Desert Tech knows how to put on an awesome match. For those who were not at the Powder Keg, some of the highlight stages included a 1200 yard cold bore shot, high angle shooting stages with targets ranging from 700 to 1100 yards, moving targets at 600 and 800 yards, shooting off a tripod, a stage called “Wind Cheater” with targets from 800 to 1200 yards, and other stages that required movement and improvised shooting positions.
Everyone knew they were in for a challenging day when they took the line for a 1200 yard cold bore shot.
This competition had been named the Powder Keg, due to an 8 lb keg of the nearly mythical H4350 powder that was given away and the stage named “The Trough”. A total of 5 shots were fired at this stage under a strict time limit. This stage consisted of a rack of targets set in an elevated position just beyond 400 yards with 5 shooting positions (standing – touching a fence post, kneeling – with rifles placed in an opening in a wire fence, standing – with rifles placed in a small open of brush, kneeling or sitting – with rifles touching a corner of a water trough, and the final position was at the other end of the trough where the competitors were required to have their bipods touching the water trough. Also during this stage, competitors were required to carry all equipment that they brought to use at the match. This was a very challenging stage with many competitors running out of time before they could take all five required shots. I managed to hit 4 out of my 5 shots, in a respectable amount of time, and left the stage feeling certain that I had let the keg of powder slip through my fingers.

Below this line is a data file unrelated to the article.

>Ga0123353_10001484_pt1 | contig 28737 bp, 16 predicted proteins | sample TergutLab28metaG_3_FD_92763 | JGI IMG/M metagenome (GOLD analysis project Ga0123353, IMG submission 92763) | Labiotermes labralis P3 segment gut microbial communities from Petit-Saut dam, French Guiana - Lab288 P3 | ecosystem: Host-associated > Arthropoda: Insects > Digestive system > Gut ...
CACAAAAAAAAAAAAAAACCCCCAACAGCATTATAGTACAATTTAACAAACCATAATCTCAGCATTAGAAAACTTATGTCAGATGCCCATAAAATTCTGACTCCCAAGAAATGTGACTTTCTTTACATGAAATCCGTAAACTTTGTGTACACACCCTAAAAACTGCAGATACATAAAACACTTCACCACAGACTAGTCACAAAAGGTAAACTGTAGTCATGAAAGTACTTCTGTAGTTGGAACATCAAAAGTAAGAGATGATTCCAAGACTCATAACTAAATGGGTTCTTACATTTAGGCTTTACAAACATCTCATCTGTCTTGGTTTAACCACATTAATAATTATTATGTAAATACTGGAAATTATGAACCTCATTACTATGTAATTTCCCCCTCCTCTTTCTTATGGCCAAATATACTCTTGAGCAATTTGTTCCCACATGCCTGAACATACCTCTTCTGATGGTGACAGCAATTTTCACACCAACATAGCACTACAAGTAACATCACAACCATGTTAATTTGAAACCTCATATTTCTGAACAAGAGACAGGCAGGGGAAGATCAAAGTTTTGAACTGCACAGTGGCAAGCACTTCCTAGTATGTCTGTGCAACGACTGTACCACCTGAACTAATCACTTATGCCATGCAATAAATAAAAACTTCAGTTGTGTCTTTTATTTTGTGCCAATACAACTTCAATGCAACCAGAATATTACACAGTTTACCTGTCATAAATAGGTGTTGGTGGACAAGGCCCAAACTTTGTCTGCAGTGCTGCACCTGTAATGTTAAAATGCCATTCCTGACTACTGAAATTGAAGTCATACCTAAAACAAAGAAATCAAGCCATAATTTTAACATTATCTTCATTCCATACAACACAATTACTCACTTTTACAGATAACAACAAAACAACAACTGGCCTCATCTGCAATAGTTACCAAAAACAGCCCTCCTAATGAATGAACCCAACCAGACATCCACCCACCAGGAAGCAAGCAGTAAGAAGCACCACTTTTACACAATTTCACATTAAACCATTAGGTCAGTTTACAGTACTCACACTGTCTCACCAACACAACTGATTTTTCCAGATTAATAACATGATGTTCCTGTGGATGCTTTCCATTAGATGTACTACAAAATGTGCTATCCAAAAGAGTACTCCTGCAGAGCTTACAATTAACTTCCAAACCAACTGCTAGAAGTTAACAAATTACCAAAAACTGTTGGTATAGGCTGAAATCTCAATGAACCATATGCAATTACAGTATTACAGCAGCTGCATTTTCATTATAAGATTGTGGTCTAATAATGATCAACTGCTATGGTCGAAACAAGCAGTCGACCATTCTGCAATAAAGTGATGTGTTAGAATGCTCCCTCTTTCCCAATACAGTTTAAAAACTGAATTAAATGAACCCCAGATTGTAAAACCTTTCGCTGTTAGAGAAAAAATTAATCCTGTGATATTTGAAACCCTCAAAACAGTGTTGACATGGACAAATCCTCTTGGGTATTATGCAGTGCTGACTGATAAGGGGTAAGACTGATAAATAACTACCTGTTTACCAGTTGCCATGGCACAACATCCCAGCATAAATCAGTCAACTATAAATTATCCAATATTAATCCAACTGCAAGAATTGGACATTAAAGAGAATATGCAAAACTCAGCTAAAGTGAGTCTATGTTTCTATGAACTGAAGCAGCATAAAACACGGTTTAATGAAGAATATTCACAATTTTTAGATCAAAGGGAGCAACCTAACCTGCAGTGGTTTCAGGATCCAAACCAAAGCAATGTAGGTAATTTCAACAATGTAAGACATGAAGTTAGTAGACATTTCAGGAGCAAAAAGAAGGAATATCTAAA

Shooting movers was a first for me and with the movers being at 600 and 800 yards, hitting any of these targets proved to be no small feat. I felt lucky to hit one mover. After the match I learned that I had been leading the 600 yard movers by .3 mils to much and .2 mils to short at 800 yards.